I noticed that there is a pet hotel inside the airport that you can use to check your dog upon arriving at the airport. I have not personally used this before so it might be worth looking into before arriving.
I understand that the Radisson Narita is pet-friendly. They also offer a shuttle to and from the airport. Good to know in case of a missed connection or extended layover.
How early out did most of you get flights scheduled by DMO? We submitted all of our paperwork at 90 days out from the PCS date so we could get our pets on the plane with us. We are now 40 days out and do not have any flights scheduled. We have completed all of the health screenings, etc, and have area clearance but NO flights. New to all of this and none of my friends at Camp Pendleton have PCS overseas before. When should we expect our flights to be scheduled? We keep being told oh we will get to it when we get to it.
Very good article! We are PCSing to Okinawa next month and flying commercial on United/ANA as well. I know you said you ended up getting delayed in Tokyo overnight, so you might not have an answer for this – but provided that there is no delay, are you expected to/is there even a way to get your dog outside to “do their business” in between flights before you check them in at the ANA counter? Or would the dog just be expected to (if they can) keep holding it until reaching Oki??
We were able to let our dog out for a stretch break & potty time outside of the terminal before traveling to our final destination (Okinawa).
I’ve been told by ANA that if we are using code-sharing reservations through United Airlines, once we land in Narita, we will not be allowed to check the animals in the ANA flight at Narita and will not be allowed to fly through to Okinawa. Has anyone else had this experience?
The Narita Airport website has a good guide for arrival procedures.
You will need to talk to whoever booked your flights and have them change the flight code from a UA flight code to an ANA. It should be an easy fix. I had to do the same thing when we traveled last summer. Good luck!!
Thank you for your feedback. It turned out to be much easier than we had expected. When we landed in Narita our pets are waiting for us at the baggage claim. We quickly made it through quarantine and customs and checked our pets in at ANA in under 2 hours. It wasn’t very difficult to get them on the flight even with code sharing and without reservations and only cost 5000 yen each. There were no issues in Okinawa at all.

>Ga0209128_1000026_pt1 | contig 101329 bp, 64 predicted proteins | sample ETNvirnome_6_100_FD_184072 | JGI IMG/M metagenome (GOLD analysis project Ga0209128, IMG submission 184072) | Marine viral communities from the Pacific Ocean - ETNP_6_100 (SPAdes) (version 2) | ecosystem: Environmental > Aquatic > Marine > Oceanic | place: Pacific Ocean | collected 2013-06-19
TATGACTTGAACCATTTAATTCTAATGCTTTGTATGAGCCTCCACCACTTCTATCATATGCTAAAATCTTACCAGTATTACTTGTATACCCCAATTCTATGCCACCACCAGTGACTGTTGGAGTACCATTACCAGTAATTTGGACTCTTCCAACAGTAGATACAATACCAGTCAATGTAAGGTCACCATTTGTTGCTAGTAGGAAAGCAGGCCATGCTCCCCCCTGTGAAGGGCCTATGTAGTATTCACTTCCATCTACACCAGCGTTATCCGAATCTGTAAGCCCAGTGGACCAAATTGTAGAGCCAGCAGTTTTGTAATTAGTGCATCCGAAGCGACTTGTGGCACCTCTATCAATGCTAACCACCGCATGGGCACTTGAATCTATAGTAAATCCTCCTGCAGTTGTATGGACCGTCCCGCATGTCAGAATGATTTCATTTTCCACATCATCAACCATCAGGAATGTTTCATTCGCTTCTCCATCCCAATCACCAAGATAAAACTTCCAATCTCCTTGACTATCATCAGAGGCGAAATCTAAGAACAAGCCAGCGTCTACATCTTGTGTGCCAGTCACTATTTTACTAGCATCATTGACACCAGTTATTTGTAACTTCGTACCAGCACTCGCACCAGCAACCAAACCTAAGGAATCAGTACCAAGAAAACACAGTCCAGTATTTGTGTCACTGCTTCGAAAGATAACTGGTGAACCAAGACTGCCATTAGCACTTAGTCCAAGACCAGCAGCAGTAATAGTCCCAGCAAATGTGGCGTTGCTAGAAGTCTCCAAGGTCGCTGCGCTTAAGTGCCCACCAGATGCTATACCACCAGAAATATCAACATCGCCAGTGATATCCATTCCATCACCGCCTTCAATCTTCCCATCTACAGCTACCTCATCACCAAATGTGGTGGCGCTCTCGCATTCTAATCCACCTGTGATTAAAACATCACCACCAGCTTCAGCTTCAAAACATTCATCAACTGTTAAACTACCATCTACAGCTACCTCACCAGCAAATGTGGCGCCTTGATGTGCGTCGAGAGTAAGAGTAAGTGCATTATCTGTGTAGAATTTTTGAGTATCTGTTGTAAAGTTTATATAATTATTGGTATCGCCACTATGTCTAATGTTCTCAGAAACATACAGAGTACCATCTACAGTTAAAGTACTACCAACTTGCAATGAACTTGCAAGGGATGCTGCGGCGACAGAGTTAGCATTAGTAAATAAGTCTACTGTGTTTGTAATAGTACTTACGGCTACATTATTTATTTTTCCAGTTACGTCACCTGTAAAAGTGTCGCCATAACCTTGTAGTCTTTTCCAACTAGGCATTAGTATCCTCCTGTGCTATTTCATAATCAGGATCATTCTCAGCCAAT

I had my flight booked through CTO and they can’t change the code to ANA, they said I could buy my own ticket and get reimbursed up to the cost of the government ticket. Has anyone had this happen to them? Im reading the rules of the fly america act aka fly the most expensive way possible act and this seems like a risky way of not getting reimbursed.
Are there any restrictions for military contractors taking pets with them to Okinawa?
All SOFA status, including contractors can take their pet with them, given all the paperwork is completed and tickets are purchased.
I will be PCSing to Okinawa in about two weeks, my TMO personnel never reserve a spot for my dog so I now have to get the dog out there and pay the cost. All the paper work is done (chip, rabies, FAVN test, and advance notification) just need the 10 day out health certificate which I can get done once I know for sure which day the dog will tarvel. my plan is to get to Okinawa with my family and get them settle in and then fly back to the states get the health certificate and fly back with the dog. so I am asking if anyone has a specific airline to recomend? I am planing on flying out of Los Angeles airport to arrive in Okinawa. Thanks